Looking at the opposite side of the coin however, change is no bad thing. It keeps things fresh and prevents the West End from stagnating in a frozen pool of time. Variety is ‘the spice of life’ and it is one of the best qualities of theatre-going – I know I certainly don’t want to see the same shows on a repetitive loop, no matter how outstanding they may be. New shows draw in new people and create a continuous buzz of excitement about the West End. If we had a consistent repertoire of shows on our books, the general theatre-going population would quickly tire of them and once again ticket sales and audience attendance would drop and the industry would find itself in a dire pickle of a situation. No, change is vital to ensure a healthy future for the industry; it must continue to evolve and grow if it is going to remain the hub of cultural activity that it is.

Of course, we can’t overlook the importance of a long-lasting popular show though. There are no two shows which do more for the West End than Les Miserables and The Phantom of the Opera and they happen to be its longest-running productions. They play to full houses on a regular basis and are still the number one stop for tourists – their 25th Anniversary celebrations should be proof enough alone of just how beloved they are by theatre fans. The revenue they generate is an indispensable asset and out of every show currently playing in the West End, the loss that would hurt it the most would be theirs.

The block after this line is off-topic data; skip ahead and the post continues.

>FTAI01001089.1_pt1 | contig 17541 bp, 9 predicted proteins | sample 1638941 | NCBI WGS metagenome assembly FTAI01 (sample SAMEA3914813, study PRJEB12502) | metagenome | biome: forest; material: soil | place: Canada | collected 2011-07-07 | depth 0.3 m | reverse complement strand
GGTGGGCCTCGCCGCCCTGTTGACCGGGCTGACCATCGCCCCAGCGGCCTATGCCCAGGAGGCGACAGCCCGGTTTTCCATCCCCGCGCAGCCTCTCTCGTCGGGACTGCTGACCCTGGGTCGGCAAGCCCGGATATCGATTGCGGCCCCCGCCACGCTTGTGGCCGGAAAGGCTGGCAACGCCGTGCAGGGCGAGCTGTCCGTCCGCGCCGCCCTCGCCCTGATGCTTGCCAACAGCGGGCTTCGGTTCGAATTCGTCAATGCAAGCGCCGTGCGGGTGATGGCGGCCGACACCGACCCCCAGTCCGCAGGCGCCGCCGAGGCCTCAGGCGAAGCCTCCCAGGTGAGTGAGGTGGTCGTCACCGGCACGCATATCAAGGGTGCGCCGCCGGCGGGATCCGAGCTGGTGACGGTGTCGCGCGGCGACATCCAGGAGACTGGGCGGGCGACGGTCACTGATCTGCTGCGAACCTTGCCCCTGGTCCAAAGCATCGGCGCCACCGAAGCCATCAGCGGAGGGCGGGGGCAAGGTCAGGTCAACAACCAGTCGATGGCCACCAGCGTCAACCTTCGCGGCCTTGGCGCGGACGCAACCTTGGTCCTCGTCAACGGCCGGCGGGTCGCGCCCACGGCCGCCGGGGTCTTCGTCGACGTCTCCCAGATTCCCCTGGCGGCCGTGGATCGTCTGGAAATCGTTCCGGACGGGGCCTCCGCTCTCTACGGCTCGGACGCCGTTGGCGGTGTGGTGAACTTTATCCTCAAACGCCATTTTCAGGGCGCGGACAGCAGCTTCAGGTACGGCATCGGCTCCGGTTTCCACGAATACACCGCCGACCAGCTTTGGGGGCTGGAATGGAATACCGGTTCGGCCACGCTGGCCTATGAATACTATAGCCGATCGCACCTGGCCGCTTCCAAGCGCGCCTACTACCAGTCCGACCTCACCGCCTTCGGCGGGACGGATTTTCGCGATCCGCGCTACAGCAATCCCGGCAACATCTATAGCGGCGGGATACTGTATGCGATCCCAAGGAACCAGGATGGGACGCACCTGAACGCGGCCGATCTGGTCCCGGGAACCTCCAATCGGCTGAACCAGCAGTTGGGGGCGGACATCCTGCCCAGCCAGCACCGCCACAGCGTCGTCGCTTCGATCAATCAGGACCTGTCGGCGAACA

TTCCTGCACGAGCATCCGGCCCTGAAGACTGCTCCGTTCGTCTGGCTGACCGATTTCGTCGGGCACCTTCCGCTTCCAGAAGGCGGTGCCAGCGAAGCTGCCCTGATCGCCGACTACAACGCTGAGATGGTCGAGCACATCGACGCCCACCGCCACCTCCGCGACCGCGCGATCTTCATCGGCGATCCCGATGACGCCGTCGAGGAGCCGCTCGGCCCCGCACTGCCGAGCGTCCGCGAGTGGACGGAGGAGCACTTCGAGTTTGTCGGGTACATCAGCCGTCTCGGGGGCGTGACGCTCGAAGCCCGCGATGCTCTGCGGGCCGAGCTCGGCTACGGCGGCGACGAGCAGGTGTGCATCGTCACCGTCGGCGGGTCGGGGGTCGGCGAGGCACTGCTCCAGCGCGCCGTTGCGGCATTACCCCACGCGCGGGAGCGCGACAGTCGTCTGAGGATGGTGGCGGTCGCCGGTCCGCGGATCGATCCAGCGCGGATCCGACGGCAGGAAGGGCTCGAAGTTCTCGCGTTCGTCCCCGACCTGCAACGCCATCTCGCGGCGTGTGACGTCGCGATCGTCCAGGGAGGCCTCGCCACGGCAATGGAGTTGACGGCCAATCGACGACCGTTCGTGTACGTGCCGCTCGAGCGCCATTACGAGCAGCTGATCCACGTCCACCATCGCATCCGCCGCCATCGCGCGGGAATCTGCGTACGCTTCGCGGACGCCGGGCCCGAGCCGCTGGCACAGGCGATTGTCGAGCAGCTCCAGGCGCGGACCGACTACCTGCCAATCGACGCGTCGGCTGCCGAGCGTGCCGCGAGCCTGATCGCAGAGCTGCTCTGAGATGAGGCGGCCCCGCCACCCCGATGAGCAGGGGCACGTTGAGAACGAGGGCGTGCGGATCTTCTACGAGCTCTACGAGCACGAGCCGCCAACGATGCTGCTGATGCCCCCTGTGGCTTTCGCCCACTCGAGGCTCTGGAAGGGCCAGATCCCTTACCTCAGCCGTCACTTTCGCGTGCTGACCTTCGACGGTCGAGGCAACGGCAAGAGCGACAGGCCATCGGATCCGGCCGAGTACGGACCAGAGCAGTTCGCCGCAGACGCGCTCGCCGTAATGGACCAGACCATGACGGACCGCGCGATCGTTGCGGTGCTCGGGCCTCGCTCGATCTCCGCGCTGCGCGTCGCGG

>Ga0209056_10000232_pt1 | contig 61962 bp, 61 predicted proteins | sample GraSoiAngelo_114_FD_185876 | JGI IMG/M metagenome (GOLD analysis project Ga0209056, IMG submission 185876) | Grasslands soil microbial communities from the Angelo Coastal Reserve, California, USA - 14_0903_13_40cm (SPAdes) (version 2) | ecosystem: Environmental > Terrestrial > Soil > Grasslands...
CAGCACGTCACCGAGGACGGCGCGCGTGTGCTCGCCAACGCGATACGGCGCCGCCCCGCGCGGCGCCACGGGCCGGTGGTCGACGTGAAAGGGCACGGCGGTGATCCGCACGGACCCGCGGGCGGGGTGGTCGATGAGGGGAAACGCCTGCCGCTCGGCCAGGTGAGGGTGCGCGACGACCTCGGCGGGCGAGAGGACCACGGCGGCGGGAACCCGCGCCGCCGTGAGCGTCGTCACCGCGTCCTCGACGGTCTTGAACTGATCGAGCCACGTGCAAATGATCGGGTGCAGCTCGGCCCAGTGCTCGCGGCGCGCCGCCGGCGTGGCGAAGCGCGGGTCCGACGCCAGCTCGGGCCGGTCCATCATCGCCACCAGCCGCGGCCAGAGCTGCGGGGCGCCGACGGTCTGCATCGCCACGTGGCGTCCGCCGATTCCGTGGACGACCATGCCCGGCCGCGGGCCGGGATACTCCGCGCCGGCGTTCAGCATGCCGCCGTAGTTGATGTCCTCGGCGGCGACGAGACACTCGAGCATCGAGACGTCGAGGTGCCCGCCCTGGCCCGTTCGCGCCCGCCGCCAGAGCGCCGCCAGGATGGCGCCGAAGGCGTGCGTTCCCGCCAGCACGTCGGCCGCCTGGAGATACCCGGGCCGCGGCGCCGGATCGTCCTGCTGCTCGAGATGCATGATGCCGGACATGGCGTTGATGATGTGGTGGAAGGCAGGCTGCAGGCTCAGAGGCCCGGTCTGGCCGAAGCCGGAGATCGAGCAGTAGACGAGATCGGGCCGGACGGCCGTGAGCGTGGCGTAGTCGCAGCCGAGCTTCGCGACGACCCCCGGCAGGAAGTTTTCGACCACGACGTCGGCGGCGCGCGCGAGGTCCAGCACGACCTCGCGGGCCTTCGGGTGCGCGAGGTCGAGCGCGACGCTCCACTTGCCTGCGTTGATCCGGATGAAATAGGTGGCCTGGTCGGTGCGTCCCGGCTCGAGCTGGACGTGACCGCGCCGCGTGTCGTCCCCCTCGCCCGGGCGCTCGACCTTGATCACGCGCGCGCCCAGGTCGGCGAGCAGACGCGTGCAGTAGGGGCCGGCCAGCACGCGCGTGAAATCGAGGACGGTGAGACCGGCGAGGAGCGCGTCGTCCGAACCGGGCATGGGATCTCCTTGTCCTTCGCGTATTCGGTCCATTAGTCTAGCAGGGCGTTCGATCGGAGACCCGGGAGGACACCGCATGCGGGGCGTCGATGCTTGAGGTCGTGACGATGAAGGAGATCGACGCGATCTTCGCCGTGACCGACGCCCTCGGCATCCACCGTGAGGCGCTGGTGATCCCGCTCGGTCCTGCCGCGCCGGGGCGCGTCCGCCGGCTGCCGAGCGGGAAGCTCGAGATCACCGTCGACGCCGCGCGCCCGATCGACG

So what is the answer? As with most things in life, it’s got to be about balance. There has to be change for our West End to keep moving forward, but too much change can cause it to go backwards instead. Shows are going to close, always have and always will. It is no reflection on the quality of the industry. There are both negative and positive intonations attached to that, but as long as there is support out there for the entire cycle of theatre and people are willing to give every type of production a chance, I think London’s West End will be just fine. And just like our visit to the ghost of childhoods past, I can find comfort in the memories of the familiar, but embrace the chance to explore the new.

By Julie Robinson (@missjulie25)

Author

  • MissJulie

    Julie is a theatre enthusiast, and is particularly keen on new writing. She writes articles each week for our website including a popular weekly ‘In Profile’ which features actors and actresses that are not in lead roles and are often in the Ensemble.